Project Proformas for Charity Projects

“How can charities and churches develop Good Ideas for Local Projects?” was the question some of us asked last year as we thought about how a group of local churches could have an impact on Nine Elms on the South Bank.

To facilitate this further I developed a proforma to guide the thoughts of creatives and leaders through an analytical process to determine the focus, cost and time required for a typical project.

Two examples are shown here, one for a Centre for Spiritual and Personal Development, and one for a Family Hub to serve some local estates. Forfor a working copy to use email me at leightonwcarr@gmail.com and I’ll send you a copy.

church growth in small communities

 … on small churches that don’t know what they’re doing …

“Let’s see now,

Electoral Role: 45
Average Attendance: 33
Three services (variety increases opportunity to ‘pick-n-choose’)

so …
9.30am (communion): 10 people
11.00am (all age): 20 people
6.00pm (communion): 3 people.
Looks OK.
Young people: none, but there’s nothing we can do about that.
Offerings: always taken (declining income but well managed cash flow)

Building: tick.
History: lots of it, tick.
PCC: 5 times a year.
AGM: tick.

Anything missing? Nope. So that’s one big TICK.

Boy, we’re a good church!”

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The 4 principles of church planning in major redevelopments

For decades Battersea Power Station has been a derelict icon but now it is at the heart of the largest redevelopment area in central London. Covering nearly 500 acres, the redevelopment of the Nine Elms Vauxhall will include the new American embassy and more than a dozen new sky scrapers. Over 35,000 new residents will to come to live in the area and 25,000 new jobs will be created.

All this will take place in two parishes served by two small inner city churches in the poorest communities in Wandsworth and Lambeth. These parishes will double in size in the next ten years to over 60,000 residents and they will then include some of the wealthiest people in London.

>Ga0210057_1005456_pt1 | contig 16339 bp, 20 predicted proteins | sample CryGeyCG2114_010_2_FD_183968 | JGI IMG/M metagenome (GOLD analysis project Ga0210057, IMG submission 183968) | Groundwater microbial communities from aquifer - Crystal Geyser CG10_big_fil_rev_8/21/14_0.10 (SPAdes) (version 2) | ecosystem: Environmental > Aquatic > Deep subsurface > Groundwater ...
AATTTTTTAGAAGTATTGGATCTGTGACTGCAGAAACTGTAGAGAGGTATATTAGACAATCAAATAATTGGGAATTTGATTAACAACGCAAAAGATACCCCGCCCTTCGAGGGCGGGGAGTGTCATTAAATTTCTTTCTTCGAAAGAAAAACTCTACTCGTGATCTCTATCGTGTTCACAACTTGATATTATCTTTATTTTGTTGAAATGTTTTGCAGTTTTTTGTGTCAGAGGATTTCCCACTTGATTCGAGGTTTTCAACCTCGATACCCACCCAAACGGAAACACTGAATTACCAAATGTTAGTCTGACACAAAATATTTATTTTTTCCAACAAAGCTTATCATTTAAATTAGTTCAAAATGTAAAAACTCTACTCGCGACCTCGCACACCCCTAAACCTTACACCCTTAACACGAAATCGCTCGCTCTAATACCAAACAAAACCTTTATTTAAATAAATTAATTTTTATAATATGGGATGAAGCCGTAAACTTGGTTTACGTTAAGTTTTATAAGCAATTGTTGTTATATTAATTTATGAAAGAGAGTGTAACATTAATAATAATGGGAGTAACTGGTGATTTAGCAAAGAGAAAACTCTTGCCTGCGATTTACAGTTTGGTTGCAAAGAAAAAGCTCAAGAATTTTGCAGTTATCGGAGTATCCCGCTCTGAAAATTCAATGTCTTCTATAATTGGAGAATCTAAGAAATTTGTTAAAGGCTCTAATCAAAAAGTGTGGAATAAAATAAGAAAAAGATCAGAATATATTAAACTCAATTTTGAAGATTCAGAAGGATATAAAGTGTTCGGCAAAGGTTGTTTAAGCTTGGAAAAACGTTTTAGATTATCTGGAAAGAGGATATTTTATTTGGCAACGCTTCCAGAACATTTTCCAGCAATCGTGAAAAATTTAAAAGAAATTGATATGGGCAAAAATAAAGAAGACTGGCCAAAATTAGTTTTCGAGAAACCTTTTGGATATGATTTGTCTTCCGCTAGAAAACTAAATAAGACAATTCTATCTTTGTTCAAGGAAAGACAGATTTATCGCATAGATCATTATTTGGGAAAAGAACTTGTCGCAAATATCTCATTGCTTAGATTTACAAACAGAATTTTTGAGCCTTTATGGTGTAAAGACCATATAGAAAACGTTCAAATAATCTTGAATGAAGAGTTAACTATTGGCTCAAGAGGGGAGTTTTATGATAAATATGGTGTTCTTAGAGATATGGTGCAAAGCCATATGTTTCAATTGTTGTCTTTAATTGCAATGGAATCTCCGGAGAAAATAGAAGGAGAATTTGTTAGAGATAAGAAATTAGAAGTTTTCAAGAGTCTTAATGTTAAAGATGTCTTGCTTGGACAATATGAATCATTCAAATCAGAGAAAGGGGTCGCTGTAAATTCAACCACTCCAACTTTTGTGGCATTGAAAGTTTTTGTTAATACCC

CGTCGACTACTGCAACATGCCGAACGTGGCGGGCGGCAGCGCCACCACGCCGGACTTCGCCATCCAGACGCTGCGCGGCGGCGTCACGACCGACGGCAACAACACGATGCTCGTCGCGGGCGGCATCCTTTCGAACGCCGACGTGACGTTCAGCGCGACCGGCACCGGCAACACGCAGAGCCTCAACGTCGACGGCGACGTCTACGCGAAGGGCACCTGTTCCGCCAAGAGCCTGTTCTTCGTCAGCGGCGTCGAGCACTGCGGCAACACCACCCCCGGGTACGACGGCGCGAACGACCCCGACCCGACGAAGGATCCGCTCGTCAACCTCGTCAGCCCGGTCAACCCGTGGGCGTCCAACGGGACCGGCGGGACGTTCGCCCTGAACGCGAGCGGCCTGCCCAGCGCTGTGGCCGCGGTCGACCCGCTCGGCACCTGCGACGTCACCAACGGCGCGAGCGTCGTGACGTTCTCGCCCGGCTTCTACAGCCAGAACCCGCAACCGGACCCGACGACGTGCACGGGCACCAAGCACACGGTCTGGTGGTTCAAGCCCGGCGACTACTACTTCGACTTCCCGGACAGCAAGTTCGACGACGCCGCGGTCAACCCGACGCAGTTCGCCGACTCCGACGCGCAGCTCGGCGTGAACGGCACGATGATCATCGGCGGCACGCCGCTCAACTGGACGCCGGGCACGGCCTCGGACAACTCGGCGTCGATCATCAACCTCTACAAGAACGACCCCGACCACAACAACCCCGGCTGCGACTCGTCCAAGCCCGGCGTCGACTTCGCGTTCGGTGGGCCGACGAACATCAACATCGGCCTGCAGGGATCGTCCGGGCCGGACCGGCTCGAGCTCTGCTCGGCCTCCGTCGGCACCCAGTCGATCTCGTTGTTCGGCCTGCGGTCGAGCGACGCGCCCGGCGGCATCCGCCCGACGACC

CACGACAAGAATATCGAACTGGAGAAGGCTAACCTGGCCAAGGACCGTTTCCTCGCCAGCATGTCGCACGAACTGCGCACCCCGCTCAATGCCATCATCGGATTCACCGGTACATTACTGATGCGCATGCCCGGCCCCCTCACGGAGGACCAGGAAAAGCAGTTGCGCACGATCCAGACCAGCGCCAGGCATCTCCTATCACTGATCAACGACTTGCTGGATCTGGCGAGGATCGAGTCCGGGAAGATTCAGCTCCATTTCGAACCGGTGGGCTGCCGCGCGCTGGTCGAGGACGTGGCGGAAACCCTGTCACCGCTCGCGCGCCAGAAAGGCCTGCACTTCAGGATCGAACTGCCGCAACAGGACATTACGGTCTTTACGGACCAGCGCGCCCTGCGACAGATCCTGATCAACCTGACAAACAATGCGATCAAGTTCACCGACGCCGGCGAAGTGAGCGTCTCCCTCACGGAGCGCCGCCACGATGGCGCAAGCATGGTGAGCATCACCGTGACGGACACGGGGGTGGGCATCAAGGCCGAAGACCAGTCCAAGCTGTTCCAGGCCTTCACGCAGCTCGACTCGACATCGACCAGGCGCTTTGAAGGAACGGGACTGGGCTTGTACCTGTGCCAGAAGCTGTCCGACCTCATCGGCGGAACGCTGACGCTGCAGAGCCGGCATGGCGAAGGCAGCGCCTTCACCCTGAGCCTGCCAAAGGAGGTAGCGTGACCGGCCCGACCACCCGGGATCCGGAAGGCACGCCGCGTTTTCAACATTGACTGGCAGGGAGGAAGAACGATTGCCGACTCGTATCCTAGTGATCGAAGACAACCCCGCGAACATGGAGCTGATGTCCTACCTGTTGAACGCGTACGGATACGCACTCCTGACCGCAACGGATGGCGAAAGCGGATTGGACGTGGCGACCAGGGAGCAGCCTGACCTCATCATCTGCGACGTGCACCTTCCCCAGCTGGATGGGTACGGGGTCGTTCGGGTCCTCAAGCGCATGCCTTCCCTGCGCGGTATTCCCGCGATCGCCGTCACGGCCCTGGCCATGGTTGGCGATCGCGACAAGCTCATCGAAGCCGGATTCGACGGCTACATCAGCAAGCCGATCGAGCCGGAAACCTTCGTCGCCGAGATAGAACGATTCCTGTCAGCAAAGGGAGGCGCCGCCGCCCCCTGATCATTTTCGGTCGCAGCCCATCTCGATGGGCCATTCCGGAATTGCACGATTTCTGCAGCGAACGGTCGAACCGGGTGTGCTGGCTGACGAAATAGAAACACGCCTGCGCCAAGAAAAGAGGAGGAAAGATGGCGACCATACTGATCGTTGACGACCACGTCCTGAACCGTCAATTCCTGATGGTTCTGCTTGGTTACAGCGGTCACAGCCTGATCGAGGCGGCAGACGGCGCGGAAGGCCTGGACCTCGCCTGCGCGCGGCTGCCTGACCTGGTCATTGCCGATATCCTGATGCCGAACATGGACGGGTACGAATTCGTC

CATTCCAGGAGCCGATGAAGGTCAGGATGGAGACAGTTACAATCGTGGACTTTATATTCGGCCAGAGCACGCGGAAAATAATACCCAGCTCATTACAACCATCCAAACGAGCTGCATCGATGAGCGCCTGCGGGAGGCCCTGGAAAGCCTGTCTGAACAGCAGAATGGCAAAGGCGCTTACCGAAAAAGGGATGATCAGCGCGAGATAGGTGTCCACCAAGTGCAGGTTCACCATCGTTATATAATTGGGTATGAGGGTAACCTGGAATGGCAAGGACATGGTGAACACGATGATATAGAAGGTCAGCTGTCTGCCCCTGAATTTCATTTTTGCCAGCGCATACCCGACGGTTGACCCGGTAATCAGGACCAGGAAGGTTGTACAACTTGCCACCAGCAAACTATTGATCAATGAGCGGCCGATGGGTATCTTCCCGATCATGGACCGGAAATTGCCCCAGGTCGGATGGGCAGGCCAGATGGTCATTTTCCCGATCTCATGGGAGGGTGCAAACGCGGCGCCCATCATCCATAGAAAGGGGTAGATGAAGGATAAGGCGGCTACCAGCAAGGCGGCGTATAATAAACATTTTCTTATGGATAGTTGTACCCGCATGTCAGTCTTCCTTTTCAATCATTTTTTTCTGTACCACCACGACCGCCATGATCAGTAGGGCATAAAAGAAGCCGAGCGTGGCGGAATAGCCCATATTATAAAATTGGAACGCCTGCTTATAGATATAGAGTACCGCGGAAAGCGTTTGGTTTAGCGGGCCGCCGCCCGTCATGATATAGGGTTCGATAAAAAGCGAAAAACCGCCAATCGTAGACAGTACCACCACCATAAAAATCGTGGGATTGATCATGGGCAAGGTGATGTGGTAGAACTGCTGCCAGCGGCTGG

How can two small churches survive when the ministry demands are so great? Here is an initial stab at an answer – four principles of mission planning in major redevelopment areas:\r\n

Principle 1:
It’s Who not What

Planning for growth starts with focusing not on physical changes taking place in an area but on the clergy, area deans and leadership teams who already serve in local parishes and deaneries. The task is to facilitate a collaborate approach to mission and ministry so that churches can become the hub of community building as the area changes. Some key activities to help this process are:\r\n

  1. Create structured opportunities for local parish priests, area deans and their respective teams to step outside their busy schedule and reflect on opportunities and new ideas
  2. Put new ideas into a wider local context of change in the area to help parishes broaden their Mission Action Planning process
  3. Maintain project momentum. The timescale for most large redevelopment projects is rarely less than ten years, so find ways to keep church teams engaged with the project.
  4. Develop a strong network of local influencers and power brokers, both inside and outside the church, so as to remain broadly informed and aware of new possibilities and developments

Principle 2:
It’s Leadership First not Strategy First

Finding the right people to lead strategic mission development is more important than trying to design a strategy first and hoping someone will deliver it. The problem is how to facilitate growth at times of rapid urban change and local clergy do not always have the skills to respond to major urban projects. So the two key question to ask before establishing a strategic project are ‘who will drive the project, and what authority will they need to make the project happen?’